When it comes to fall gardening, the phrase “ you reap what you sow” rings true, in the best way. As the summer dwindles and the air begins to crisp, it’s no time for gardeners to hang up their gloves! Instead, prepare the garden with these plants to ensure a bountiful garden for 2023. We’ve rounded up the best crops—from herbs and veggies to ornamental grasses and flowers—for Canadians with a green thumb to plant now so they can enjoy a lush garden enjoy all year round.
Fall, when soil temperatures have dropped, is the ideal time to plant many varieties of spring-flowering bulbs. Tulips, one of spring’s earliest blooms, should be planted from September to October, depending on the climate of your region. Other bulbs to consider planting now include daffodils, hyacinth, alliums and peonies.
Some things are worth the wait, like these slow-to-bloom bulbs. Autumn crocus is planted in the late fall and will bloom the next year (a bright surprise as you may have already forgotten that you planted them!). If you live in a milder region, other bulbs like pansies or mums can be planted in the fall as perennials.
Take advantage of the last few days before winter to plant some quick-growing herbs. You can harvest the herbs in just a few short weeks, and the hardier perennial herbs like chives, oregano, thyme, mint and tarragon can survive some winter weather, depending on your region. For example, there are some varieties of rosemary that can withstands frosts up to negative twenty-one degrees celsius. If your region gets colder than that, you may want to repot in its own pot and bring indoors for the colder weather.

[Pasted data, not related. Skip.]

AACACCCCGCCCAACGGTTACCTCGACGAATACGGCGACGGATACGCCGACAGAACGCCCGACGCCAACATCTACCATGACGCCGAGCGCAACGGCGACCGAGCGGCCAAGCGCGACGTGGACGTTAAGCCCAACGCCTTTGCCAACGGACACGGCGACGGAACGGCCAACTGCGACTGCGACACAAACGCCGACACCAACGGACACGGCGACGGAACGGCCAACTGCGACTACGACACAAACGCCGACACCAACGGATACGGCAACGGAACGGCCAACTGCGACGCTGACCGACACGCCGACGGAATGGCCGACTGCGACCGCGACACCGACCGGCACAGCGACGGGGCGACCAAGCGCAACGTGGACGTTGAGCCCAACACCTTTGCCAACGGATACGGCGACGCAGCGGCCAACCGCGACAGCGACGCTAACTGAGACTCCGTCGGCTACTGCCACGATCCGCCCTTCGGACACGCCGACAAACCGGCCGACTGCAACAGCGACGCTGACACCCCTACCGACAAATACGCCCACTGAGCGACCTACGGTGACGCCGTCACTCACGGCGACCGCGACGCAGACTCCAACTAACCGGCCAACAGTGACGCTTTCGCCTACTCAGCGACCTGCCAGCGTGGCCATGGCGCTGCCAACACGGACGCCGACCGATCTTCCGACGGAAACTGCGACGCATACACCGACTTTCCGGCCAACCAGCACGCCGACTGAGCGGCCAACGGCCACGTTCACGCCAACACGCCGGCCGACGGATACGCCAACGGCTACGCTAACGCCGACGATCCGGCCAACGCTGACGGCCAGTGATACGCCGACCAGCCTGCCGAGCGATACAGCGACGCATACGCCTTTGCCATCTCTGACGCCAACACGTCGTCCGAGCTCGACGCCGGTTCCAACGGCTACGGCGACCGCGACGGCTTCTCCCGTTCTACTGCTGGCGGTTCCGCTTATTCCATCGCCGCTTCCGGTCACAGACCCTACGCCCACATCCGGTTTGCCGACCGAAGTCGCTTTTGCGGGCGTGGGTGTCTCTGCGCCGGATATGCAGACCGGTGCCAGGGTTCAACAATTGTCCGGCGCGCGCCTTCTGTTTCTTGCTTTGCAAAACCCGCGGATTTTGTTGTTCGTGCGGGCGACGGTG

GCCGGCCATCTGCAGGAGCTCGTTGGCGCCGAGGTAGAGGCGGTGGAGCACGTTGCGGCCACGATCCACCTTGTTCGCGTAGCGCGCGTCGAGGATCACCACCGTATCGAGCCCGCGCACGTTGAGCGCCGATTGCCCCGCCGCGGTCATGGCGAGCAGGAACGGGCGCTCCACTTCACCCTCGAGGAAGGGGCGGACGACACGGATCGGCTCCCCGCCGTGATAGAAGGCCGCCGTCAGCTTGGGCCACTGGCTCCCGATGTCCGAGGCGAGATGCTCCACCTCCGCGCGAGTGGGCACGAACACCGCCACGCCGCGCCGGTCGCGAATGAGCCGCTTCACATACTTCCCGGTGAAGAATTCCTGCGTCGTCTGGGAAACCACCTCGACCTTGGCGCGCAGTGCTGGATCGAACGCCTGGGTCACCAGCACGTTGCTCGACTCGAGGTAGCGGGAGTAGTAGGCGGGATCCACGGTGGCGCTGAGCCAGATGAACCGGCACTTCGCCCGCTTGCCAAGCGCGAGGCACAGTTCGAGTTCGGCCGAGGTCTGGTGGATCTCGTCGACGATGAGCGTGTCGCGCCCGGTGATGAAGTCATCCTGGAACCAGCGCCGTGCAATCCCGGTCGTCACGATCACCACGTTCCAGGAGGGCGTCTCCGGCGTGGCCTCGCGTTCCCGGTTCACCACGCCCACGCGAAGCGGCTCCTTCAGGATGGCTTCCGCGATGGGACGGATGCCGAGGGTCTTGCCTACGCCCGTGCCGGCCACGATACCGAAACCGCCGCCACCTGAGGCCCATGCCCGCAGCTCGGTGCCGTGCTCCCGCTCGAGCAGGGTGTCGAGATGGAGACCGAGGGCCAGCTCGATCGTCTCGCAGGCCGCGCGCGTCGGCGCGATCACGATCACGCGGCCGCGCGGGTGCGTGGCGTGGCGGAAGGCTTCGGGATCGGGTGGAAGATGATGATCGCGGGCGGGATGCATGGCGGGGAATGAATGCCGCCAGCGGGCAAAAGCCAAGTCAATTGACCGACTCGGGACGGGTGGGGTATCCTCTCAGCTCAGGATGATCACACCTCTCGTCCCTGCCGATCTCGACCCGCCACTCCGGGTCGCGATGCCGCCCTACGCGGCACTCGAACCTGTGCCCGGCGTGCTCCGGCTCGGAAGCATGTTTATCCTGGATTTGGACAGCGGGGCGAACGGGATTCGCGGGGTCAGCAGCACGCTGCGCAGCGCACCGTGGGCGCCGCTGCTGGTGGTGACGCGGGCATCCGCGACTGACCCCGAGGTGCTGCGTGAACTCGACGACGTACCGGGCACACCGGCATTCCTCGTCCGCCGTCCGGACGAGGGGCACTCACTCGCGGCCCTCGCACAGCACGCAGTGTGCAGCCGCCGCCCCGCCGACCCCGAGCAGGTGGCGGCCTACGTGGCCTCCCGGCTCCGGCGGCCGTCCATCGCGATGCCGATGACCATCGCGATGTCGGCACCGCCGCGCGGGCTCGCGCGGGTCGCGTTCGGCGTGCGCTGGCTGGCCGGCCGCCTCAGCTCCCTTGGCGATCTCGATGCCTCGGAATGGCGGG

Ensure that your flower garden is blooming throughout the summer and spring by getting some easy-to-plant seeds in the ground this fall. Black-eyed Susans, coneflowers and perennial sunflowers (among many others) are best planted in the fall to give the seeds a period of cold stratification before germinating.
Some varieties of front-resistant semi-hardy vegetables are ideal to get in the ground ahead of first frost for a fall or winter harvest. Consider vegetables like Swiss chard, cabbage and cauliflower. Depending on the temperatures in your region, you can plant these around six to eight weeks before first frost.
Hardy brassica crops like broccoli, Brussels sprouts and kale are the most tolerant to frost in general, and should usually be planted around 9- days before first frost for a late fall or winter harvest.
Fall and Winter Annuals
Hardy annuals like ornamental kale can be planted in the fall and enjoyed throughout the season, until the early winter (depending on the climate you live in). As the weather gets colder, it brings out the beautiful purple and red colours in ornamental kale that will add interest and colour to your late fall garden. Other fall annuals to consider include mums, violas, and other ornamental veggies like cabbage and peppers.
Fall is a great time to plant trees if the soil is still relatively warm and the air has a chill. As long as the soil isn’t already frozen, planting in the fall should allow time for the tree to establish roots. In general, if the trees in your area still have leaves, you’re good to plant.
Like trees, fall is an ideal time to plant shrubs in your garden. Ensure that you’re planting about six weeks before first frost so they have time to establish strong roots before winter hits and the plant goes into dormancy.
Similarly, it can be beneficial to start certain grasses in the early fall when the climate is less dry. Cool-weather grasses like Kentucky bluegrass, fescue and perennial ryegrass are ideal to plant in the late summer to early fall to give them time to establish before winter.